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Exercise

A body of research shows that exercise can ease many types of pain, from arthritis to low back pain. Many of us may not only miss out on a great source of pain relief, but we could be making pain worse, by not moving enough.

“If you stay moving and stay active as you get older, you naturally maintain the mobility and simple strength of your body that helps prevent the muscle imbalances that create pain,” says Polivka.

A great exercise that almost everyone can do is walking. But Polivka notes that a lot of people are walking wrong. (Yes, you’ve been walking since you were a year old, but it’s possible to do it wrong.)

“Most people walk with their knees instead of with their hips,” she explains. The basics of a healthy stride can be described in three steps:

  • Push off from the balls of your feet.
  • Swing your arms.
  • Take a long stride, not short steps.

Walk briskly enough, so you're slightly winded. You should be able to still talk but not sing.

A well-rounded exercise program should also include flexibility and strength training. “The stronger and more flexible you are, the more your body can distribute force throughout your system rather than concentrating it at each joint, which leads to more pain,” Nessler says. And of course, exercising regularly may help you reduce body weight, which can significantly decrease pain -- particularly in the joints of your hip, knee, and ankle, and in your lower back.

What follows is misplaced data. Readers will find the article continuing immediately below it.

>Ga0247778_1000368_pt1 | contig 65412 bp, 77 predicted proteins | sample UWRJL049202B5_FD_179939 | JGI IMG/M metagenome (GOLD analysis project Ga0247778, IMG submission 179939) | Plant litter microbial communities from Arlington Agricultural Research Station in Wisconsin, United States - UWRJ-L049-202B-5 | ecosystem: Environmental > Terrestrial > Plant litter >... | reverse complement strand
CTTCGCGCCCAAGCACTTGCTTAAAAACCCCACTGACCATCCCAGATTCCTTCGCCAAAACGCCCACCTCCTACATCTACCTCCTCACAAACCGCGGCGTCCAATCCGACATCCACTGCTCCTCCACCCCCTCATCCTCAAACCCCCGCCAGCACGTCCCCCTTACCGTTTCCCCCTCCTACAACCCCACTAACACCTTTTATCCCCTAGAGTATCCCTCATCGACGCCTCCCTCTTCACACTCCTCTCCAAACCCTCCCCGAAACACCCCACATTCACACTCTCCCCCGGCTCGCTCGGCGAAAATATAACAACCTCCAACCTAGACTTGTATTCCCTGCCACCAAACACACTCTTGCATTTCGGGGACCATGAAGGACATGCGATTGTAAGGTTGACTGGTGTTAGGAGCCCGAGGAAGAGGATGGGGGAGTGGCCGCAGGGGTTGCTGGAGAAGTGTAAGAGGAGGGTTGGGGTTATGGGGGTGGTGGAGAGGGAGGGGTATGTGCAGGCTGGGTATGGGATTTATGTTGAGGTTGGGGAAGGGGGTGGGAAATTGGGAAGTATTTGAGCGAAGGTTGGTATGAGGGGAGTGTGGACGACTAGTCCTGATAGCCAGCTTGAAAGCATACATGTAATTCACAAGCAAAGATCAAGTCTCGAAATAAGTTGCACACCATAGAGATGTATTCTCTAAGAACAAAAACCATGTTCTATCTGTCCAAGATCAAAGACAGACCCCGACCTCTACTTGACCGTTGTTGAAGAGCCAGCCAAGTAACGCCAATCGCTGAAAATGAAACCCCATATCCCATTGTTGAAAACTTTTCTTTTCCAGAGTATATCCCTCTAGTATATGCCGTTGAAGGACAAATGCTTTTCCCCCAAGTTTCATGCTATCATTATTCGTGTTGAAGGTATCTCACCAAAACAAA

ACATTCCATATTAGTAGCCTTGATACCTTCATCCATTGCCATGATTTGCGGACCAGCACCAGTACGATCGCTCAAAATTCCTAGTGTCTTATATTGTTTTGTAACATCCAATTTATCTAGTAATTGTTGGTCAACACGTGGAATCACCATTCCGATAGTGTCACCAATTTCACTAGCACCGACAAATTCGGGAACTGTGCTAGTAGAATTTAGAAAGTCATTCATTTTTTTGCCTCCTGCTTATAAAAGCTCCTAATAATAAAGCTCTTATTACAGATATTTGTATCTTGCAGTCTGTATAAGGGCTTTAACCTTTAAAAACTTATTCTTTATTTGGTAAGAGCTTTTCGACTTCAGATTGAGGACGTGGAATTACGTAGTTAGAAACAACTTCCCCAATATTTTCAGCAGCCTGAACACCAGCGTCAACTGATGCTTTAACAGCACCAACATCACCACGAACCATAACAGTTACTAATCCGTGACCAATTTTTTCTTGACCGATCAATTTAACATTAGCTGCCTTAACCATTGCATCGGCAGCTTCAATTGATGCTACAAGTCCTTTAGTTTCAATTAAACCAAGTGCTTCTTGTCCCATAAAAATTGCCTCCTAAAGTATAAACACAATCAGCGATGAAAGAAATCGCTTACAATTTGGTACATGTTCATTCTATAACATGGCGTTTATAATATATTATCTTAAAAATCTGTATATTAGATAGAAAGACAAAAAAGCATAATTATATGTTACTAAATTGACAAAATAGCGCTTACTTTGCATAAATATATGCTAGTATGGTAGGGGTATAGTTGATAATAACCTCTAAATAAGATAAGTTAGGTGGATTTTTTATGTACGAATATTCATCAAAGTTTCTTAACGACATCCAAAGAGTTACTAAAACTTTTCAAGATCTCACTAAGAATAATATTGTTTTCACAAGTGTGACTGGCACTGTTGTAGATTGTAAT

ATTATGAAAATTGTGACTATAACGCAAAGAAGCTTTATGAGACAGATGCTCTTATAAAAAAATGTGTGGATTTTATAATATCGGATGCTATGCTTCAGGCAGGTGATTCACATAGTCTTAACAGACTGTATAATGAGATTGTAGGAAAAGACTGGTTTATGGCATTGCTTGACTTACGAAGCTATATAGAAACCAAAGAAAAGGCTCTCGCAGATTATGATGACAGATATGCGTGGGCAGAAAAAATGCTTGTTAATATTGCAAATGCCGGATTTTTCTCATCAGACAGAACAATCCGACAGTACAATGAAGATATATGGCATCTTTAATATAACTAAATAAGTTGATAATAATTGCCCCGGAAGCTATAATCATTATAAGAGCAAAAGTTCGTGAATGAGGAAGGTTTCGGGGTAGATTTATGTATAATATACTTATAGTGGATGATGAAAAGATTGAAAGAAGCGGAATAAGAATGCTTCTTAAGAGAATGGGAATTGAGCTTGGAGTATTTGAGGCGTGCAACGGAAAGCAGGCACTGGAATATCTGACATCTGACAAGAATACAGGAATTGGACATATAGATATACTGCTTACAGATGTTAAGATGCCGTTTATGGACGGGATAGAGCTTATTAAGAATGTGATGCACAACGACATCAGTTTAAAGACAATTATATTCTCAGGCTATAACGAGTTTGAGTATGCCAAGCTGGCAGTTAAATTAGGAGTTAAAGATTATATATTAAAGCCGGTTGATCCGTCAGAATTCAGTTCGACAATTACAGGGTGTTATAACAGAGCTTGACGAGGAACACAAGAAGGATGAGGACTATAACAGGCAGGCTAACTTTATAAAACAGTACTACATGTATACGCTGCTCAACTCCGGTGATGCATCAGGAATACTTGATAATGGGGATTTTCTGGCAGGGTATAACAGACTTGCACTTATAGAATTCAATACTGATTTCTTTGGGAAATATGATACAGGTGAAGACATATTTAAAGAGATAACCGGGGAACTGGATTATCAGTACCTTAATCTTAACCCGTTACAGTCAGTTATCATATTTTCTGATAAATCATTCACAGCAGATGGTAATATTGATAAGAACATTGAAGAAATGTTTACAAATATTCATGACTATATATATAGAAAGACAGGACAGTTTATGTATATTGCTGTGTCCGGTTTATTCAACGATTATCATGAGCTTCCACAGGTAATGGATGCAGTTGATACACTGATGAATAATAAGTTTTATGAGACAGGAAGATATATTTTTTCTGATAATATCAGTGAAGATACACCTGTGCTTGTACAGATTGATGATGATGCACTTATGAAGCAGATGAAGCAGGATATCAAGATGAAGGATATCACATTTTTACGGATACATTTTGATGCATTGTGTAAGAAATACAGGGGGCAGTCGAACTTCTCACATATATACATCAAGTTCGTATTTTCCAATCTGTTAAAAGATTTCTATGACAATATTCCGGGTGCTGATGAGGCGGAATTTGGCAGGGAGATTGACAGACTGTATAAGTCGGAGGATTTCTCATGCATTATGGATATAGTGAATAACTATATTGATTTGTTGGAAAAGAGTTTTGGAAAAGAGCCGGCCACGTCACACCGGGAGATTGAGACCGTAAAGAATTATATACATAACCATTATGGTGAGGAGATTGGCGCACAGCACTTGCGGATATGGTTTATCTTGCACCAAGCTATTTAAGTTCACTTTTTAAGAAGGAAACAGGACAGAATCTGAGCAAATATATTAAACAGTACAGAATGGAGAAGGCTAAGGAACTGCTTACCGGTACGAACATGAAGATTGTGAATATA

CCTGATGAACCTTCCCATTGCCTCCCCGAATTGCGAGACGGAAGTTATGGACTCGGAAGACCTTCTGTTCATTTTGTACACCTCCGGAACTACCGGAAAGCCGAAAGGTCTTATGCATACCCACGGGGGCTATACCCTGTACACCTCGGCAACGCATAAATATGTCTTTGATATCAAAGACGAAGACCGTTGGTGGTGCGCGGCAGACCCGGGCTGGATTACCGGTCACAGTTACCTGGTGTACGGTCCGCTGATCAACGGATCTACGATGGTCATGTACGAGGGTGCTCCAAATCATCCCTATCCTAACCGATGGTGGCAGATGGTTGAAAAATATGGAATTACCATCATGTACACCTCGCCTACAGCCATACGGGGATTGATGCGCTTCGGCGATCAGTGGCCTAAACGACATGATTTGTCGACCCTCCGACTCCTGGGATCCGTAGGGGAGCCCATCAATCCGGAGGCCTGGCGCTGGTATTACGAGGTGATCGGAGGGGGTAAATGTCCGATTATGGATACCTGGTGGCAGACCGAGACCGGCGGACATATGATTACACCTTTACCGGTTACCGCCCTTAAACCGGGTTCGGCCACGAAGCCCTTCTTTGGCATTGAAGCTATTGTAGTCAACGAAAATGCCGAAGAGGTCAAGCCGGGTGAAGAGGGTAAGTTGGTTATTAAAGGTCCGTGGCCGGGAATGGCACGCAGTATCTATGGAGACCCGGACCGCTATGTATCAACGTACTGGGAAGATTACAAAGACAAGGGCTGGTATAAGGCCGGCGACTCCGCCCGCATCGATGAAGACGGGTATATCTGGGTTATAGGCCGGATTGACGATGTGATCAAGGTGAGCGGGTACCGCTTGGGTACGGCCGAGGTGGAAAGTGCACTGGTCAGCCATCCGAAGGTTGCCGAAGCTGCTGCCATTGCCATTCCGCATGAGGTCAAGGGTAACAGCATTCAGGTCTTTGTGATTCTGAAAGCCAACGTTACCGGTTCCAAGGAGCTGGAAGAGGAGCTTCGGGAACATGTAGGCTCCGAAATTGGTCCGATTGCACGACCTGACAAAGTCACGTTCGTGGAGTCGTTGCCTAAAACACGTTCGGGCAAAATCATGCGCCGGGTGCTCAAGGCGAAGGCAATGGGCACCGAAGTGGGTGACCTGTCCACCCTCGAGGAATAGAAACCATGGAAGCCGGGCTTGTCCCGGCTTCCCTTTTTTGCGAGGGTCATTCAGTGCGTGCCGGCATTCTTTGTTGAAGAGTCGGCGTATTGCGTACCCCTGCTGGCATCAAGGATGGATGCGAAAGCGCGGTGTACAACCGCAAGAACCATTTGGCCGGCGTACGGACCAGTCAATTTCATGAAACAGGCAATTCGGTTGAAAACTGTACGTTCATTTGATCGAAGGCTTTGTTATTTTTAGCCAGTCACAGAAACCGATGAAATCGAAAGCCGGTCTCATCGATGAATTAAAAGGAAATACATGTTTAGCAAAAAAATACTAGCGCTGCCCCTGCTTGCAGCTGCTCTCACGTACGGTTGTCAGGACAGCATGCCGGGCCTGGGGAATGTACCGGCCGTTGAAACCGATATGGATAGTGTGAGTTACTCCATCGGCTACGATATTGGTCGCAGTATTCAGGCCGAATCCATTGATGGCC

These tricks may not completely eliminate pain from your life -- but try them for a few weeks, and you’re likely to feel much less discomfort. And unlike medication, they come with no side effects. But remember to check with your doctor before starting any exercise program.